2 Sm 12:7-10, 13 / Gal 2:16, 19-21 / Lk 7:36-50
There’s a tale by H.G. Wells about an elegant, white-maned old bishop who could always be counted on for a pious platitude. When faced with an angry or troubled person, he’d assume his most pious pose and speak in his best stained-glass voice, “Have you prayed about it, my child?” If spoken in just the right way, this all-purpose question silenced the visitor, and the bishop was home free!
Now the bishop himself didn’t pray much. After all, his life was quiet and uneventful, and he felt himself quite in charge of things. But one day the roof fell in, and he found himself, quite overwhelmed. It occurred to him that perhaps he ought to take his own advice and pray. So late on Saturday evening, he walked down the center aisle of the cathedral, knelt in the first pew, folded his hands, and couldn’t help thinking to himself how wonderfully childlike and prayerful he must look. Then he began to pray, “O God, look down upon thy humble servant, bring me healing in this hour of my need…”
Suddenly there was a voice, strong and firm, “Yes, my son, what do you wish?”
When the cathedral parishioners arrived for early mass the next morning, they found their bishop still in that first pew, with an incredible look of surprise on his face, stone cold dead of shock! The bishop had said the words all his life, but he’d never really expected an answer.
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Sunday’s Gospel is about the healing of hearts: Our need for it, and Jesus’ power to make it happen. The gospel says that Jesus cured the sick and healed those who were possessed by evil spirits. It isn’t talking about people being tormented by little red fellows with horns and pitchforks. It’s talking about people whose spirits were troubled, people whose insides were out of control. Jesus was healing them.
That brings us to a very practical question: What do we have to do for our spirits to get healed? The answer is that we have to start by admitting our need for healing, admitting we’re not whole, not finished, and that there are missing parts and broken places in us. That seems easy enough. Don’t we admit that all the time? ”I’m only human,” we say. But that’s a cheap admission, because it really has no content and thus no real value except as an escape hatch. What we have to admit are the ugly specifics of our wounds: Our own special jealousy, hatred, cruelty, treachery, or whatever. Our wounds are not pretty, but they must be named, by us, if they are ever to be healed.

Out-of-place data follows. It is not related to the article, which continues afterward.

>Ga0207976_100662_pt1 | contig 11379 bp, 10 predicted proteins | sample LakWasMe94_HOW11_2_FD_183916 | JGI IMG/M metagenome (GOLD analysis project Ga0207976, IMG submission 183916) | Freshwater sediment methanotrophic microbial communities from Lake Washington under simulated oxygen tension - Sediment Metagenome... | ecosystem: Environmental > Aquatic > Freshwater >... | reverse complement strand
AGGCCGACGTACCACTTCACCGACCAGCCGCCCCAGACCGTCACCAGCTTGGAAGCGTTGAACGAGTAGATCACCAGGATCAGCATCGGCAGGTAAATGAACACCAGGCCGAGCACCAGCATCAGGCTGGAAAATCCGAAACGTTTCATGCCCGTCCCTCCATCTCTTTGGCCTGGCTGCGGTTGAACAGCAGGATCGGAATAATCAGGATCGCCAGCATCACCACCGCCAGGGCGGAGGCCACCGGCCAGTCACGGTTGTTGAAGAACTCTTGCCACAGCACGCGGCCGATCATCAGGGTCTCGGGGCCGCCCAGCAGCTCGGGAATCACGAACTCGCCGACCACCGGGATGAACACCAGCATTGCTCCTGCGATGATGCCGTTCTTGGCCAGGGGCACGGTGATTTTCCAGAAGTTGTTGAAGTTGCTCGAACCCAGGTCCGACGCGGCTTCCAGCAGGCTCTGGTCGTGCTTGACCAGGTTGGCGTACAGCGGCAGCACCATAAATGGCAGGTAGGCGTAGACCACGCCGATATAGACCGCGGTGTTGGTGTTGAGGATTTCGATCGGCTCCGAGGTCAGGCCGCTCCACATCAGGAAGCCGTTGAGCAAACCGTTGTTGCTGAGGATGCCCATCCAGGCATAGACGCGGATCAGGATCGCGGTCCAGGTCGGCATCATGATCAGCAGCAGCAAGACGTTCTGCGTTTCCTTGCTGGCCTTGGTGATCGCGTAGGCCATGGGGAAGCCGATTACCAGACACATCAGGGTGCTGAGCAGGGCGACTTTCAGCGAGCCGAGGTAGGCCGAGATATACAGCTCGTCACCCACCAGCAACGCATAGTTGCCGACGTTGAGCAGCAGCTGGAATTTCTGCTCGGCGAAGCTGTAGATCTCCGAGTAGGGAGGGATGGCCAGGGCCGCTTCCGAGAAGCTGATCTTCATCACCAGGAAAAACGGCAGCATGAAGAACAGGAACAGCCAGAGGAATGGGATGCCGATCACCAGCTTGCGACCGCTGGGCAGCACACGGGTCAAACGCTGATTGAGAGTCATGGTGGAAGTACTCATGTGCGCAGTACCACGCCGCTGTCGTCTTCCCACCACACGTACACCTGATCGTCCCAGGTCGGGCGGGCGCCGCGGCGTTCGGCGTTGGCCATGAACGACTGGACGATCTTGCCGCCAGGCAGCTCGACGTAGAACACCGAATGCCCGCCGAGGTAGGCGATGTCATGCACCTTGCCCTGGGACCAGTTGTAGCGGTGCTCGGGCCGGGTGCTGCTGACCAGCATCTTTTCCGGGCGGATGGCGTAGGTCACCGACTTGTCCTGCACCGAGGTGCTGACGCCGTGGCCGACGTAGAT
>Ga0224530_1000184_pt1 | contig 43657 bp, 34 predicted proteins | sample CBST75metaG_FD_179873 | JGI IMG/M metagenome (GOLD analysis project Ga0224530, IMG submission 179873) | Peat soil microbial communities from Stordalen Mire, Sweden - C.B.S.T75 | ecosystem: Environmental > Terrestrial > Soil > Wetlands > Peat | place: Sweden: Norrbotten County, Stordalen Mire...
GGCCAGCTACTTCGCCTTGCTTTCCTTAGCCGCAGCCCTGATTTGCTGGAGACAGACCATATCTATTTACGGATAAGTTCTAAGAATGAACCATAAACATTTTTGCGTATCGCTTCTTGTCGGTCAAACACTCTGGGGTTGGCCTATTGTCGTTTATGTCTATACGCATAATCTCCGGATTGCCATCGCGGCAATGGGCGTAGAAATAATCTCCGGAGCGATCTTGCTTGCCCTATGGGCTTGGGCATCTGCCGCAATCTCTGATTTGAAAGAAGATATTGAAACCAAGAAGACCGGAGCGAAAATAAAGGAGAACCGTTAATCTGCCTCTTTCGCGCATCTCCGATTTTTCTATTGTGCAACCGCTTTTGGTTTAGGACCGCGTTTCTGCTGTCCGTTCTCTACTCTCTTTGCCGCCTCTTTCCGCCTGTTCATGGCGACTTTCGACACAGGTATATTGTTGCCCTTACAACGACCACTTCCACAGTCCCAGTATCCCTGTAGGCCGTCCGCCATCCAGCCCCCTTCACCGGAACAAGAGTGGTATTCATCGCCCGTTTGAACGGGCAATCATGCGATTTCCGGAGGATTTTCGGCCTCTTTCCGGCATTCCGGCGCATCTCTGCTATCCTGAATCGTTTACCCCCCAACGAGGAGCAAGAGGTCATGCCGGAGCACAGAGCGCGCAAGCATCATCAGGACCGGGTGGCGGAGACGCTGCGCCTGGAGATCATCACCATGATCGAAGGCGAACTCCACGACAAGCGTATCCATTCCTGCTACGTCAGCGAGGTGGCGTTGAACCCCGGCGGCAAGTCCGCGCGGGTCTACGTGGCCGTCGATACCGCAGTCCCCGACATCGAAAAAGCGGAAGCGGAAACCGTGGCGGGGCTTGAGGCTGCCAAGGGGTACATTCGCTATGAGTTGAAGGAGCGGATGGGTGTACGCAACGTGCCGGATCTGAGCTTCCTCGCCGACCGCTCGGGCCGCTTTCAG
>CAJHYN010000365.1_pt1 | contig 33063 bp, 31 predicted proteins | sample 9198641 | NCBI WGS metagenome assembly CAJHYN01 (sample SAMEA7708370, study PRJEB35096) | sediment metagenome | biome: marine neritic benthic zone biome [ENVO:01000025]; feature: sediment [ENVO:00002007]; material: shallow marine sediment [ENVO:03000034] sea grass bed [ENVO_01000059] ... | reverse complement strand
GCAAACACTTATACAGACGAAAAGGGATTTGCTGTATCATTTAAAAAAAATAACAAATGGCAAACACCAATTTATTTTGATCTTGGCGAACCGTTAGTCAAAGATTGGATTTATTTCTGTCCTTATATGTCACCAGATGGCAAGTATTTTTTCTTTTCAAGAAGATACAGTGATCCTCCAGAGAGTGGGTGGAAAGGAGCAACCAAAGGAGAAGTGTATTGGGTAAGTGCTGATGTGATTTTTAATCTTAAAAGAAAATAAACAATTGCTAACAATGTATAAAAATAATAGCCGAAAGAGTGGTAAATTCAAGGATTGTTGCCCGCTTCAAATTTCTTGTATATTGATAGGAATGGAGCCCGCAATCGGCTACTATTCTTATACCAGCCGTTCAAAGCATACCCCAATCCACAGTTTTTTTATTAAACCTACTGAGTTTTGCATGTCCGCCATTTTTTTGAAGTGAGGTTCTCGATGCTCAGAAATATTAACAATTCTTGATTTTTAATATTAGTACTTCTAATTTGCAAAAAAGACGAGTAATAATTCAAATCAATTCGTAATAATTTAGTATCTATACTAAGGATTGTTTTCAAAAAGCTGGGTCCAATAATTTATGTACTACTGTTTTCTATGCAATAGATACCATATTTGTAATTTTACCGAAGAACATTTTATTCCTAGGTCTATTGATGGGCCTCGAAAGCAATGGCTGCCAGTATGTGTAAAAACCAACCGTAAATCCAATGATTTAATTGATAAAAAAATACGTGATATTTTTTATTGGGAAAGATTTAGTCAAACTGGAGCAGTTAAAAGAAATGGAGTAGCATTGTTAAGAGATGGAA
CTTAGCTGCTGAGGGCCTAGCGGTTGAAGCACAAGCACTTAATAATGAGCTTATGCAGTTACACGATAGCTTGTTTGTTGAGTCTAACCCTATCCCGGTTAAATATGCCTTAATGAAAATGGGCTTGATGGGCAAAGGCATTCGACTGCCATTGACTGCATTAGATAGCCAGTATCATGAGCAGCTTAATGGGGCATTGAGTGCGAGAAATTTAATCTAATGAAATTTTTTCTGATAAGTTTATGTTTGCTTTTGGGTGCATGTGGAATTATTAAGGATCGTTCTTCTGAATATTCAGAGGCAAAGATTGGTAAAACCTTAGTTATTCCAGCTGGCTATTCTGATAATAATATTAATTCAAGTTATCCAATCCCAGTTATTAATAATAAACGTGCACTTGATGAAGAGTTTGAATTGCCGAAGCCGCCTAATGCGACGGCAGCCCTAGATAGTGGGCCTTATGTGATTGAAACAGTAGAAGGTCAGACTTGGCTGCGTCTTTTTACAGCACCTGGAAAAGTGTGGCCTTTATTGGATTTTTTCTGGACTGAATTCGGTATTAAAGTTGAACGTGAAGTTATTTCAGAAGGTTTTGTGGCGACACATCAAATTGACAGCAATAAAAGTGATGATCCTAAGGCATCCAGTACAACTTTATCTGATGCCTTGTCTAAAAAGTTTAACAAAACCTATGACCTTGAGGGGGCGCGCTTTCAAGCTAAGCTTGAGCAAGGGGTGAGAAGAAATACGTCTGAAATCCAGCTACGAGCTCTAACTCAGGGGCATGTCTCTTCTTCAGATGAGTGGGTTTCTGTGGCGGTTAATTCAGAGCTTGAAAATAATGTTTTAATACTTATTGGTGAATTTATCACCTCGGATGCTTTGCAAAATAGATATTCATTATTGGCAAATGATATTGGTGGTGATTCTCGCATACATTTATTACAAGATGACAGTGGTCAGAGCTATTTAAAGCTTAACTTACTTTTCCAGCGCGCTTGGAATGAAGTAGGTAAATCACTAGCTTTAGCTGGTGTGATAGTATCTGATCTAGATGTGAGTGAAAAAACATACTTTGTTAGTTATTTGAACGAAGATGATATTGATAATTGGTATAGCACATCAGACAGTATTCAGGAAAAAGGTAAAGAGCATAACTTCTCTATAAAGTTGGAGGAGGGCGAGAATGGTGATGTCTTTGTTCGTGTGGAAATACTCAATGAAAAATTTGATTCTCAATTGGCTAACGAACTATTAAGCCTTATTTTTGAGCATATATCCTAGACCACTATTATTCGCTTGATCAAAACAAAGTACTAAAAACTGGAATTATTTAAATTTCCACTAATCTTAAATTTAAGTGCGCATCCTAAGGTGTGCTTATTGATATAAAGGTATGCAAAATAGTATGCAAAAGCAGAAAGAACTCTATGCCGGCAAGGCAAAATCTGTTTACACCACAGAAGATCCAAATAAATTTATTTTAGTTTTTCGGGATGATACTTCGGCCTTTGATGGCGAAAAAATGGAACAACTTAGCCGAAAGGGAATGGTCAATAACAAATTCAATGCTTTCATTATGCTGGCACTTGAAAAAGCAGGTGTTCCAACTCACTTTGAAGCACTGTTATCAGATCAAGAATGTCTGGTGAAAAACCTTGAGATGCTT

But even that isn’t enough, for there’s yet another admission we have to make: We cannot heal ourselves. So are we stuck where we are, wounded and unfinished? Our faith says “no”! There is no wound too large or too deep to be healed by God, if we ask. And there’s the rub, for too often our asking isn’t asking at all. Remember the prayer of St Augustine in his wild youth, “Lord, make me chaste and pure, but not yet.” Our asking has to be confident, but more than that, it has to be honest and without ambivalence. It has to be committed to receiving and taking inside the healing grace the Lord will surely send. How often is our asking like that?
Every time we gather at mass, every time we say the Our Father, and lots of other times as well, we pray for God’s healing of our inner wounds, and we do this year after year. Do we in fact really want an answer to our prayer? Or are we like that self-deceiving bishop who’d grown comfortable as he was?
If we do want an answer, if we do want healing, our course is clear:
- admit to our wound and name it;
- acknowledge that we are helpless on our own;
- ask for help with confidence; and
- show that our asking is sincere by preparing to receive the grace that will heal us and raise us up.
We all need God’s healing, and God desires to give it. Only one question remains: Have we made ourselves ready to receive it?
Don’t answer too fast!